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sky news migrant crisis the whole picture

Sky News has dipped its toe into the water of virtual reality. It's made its first ever news report using the technology: 'Migrant Crisis – The Whole Picture'.

The report "takes viewers to the frontline of Europe's migration crisis in Greece enabling them to see for themselves what is happening there".

The most immersive way to watch it is with a Google Cardboard headset – you can either buy one, or make one yourself. Download the Jaunt app for iOS or Android, start the video and put your phone in the viewers of the Cardboard headset. Plug in some headphones, and you're off.

You can also watch in 360 degrees on your phone or PC – you move around by tilting your phone or using your mouse. Just make sure your browser supports 360-degree video playback.

The report is embedded here, or you can find it on Sky News' YouTube channel and Facebook page.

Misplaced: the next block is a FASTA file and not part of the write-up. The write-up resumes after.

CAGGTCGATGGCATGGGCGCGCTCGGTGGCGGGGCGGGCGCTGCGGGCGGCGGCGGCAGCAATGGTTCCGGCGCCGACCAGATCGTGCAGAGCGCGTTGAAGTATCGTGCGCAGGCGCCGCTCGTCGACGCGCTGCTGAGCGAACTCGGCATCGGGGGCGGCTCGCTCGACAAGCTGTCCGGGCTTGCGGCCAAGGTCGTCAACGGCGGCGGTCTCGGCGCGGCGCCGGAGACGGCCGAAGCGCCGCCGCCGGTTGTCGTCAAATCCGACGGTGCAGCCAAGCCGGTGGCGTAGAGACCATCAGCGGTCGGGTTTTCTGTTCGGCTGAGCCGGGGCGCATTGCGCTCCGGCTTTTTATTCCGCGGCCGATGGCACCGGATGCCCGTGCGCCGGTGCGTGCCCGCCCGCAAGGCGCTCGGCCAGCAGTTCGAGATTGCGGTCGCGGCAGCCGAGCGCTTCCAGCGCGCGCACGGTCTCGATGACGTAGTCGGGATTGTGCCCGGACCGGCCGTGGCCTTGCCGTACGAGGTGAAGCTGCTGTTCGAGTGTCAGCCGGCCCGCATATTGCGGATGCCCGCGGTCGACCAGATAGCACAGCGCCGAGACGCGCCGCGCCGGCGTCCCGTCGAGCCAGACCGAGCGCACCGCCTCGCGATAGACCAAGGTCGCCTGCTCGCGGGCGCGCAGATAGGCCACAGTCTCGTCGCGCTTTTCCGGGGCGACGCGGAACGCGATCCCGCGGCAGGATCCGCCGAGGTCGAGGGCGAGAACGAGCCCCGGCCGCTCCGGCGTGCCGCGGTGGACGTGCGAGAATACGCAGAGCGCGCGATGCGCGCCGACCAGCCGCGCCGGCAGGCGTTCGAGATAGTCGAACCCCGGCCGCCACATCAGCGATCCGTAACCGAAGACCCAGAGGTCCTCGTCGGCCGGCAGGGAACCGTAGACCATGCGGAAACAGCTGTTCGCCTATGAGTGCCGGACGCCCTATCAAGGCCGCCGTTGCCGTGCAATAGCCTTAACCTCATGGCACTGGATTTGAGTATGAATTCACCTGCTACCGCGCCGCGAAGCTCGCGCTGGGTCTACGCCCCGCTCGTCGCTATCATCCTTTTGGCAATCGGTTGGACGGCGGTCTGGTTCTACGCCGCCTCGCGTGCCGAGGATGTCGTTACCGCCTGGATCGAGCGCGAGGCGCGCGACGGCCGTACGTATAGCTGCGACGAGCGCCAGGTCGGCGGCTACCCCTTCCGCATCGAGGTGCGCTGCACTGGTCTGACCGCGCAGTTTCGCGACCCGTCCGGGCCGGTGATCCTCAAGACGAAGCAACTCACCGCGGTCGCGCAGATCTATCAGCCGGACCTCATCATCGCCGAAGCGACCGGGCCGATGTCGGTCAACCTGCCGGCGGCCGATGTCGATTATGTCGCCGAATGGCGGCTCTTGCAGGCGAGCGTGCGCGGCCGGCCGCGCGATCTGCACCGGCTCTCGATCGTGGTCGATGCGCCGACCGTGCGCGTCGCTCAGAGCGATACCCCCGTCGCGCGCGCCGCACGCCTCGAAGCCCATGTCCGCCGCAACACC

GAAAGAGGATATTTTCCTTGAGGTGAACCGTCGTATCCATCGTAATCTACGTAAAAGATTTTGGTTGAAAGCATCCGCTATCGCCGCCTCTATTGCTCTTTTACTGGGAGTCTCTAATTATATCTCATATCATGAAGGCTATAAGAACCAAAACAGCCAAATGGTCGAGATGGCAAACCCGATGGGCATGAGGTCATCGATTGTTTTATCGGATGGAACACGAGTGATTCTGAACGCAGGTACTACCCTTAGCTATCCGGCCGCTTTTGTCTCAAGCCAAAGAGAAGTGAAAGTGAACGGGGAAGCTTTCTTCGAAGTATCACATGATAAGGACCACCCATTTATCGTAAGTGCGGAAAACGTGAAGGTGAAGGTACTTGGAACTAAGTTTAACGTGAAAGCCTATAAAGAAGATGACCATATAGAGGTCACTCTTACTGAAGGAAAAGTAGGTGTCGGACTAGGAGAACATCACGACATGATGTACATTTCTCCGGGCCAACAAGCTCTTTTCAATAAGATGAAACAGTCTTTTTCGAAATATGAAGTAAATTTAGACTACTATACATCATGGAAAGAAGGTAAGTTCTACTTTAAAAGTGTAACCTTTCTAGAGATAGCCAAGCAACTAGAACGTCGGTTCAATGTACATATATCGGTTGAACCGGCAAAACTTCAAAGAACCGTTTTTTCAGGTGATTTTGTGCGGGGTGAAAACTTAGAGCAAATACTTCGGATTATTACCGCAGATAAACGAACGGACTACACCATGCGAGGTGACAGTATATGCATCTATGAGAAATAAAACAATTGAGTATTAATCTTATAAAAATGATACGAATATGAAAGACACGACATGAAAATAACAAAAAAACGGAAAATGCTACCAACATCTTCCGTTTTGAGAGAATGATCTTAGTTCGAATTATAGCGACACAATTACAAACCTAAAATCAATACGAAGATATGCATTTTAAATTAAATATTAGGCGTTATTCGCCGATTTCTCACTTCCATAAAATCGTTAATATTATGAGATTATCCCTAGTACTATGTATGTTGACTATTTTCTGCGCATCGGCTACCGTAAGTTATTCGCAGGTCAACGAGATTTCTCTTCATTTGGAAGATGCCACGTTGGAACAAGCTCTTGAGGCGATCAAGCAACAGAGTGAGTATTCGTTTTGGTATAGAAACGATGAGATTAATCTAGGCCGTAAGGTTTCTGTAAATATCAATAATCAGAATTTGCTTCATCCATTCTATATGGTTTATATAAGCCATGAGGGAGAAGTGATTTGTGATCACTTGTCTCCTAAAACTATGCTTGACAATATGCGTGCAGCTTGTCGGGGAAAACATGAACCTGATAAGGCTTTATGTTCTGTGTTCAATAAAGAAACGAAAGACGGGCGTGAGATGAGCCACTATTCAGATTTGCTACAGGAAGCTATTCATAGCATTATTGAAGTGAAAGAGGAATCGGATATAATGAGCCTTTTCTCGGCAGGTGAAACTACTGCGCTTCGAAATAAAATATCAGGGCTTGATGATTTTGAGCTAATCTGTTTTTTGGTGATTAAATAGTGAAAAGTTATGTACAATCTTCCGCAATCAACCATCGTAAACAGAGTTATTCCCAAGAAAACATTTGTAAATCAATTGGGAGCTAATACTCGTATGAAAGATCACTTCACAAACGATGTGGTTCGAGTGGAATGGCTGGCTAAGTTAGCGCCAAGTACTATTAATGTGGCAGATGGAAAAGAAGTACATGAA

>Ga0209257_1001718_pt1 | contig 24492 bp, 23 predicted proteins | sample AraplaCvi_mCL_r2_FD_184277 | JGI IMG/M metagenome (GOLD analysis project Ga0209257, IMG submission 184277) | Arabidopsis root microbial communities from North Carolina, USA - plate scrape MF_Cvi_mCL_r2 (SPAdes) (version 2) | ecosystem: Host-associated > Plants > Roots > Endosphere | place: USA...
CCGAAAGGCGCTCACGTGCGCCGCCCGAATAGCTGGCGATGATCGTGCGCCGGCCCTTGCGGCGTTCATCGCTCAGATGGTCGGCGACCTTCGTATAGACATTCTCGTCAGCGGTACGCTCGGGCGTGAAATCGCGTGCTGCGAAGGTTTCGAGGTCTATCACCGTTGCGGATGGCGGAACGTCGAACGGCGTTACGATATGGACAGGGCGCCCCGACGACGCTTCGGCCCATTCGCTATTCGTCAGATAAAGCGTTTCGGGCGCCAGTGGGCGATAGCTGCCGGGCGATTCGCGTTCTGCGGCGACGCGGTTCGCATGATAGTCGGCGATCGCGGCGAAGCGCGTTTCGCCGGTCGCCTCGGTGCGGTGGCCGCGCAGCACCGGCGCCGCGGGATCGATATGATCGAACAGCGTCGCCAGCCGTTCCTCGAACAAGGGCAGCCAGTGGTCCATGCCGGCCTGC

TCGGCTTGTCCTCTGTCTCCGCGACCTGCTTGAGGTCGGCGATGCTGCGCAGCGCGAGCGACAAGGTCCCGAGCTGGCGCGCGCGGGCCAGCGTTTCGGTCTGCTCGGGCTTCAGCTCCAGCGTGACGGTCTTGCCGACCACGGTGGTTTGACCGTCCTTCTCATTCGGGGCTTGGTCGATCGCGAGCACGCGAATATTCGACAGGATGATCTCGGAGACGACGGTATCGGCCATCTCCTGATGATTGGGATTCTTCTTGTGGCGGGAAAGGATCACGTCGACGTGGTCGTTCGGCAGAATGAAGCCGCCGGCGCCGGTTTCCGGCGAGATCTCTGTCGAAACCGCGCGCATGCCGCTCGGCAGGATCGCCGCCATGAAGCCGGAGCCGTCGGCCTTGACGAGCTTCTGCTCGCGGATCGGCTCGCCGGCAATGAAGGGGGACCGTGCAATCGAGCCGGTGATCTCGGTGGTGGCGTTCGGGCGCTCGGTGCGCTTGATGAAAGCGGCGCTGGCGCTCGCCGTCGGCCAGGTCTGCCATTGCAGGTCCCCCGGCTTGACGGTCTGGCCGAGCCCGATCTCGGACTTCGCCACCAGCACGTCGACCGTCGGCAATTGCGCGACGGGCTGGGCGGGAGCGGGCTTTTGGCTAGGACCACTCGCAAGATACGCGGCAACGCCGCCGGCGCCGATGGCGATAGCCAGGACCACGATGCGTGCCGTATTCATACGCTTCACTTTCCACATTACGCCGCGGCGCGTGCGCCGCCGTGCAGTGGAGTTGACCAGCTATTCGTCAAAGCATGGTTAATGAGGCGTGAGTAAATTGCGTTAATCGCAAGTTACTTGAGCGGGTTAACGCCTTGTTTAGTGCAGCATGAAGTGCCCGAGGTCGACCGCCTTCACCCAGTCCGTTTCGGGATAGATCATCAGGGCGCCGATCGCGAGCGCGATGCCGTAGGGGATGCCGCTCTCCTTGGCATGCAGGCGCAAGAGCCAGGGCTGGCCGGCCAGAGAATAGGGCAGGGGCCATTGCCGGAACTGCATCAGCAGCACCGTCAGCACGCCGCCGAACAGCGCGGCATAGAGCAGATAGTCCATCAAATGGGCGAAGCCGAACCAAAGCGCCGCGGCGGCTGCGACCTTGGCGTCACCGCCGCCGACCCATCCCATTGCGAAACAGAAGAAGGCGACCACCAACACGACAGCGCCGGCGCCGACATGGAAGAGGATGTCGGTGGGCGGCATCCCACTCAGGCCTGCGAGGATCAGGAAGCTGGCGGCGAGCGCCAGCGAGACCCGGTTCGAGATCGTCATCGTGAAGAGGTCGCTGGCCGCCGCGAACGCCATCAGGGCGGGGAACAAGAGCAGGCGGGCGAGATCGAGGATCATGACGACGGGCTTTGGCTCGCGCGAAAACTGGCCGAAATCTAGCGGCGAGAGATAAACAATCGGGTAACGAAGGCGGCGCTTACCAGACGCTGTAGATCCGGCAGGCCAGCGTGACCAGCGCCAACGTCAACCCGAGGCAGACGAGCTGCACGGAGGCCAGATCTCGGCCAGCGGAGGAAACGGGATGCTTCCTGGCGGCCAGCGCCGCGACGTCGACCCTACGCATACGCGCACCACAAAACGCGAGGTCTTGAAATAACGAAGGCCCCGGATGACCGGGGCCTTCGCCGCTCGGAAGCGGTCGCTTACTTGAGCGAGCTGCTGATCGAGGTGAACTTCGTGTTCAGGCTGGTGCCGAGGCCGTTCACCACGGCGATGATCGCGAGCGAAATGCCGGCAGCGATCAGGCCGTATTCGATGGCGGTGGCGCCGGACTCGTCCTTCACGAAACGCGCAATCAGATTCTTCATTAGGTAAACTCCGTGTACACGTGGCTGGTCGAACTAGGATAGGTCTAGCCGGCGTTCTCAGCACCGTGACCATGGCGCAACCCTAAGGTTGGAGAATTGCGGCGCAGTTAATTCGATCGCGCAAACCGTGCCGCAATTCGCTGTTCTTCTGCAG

The report was made in collaboration with Jaunt Inc, a virtual reality video firm that Sky has invested in since 2013.

John McAndrew, director of News Output for Sky News, said in a statement: "This new technology has enhanced our storytelling, giving our viewers a deeper and richer visual experience. For the first time we can take viewers to the scene of a news story in a way that is more immersive than ever. The report gives viewers a unique perspective on the migration crisis. By taking them inside the tents where people are living and seeing what it's like to stand on a crowded beach with possessions scattered along the shoreline, you get a new understanding of what is happening."

'Migrant Crisis – The Whole Picture' was shot by Sky News correspondent Alistair Bunkall, along with Sky News cameraman Adam Murch and Kenny Voelker from Jaunt.

Bunkall said: "The new camera allowed us to record 360-degree views. The technology means we can challenge the conventions of traditional news reporting by showing viewers the whole picture, enabling them to see and hear it all for themselves. We can now bring the viewer with us, into the heart of the story, to see what we're seeing, in places where they would not usually be able to go."

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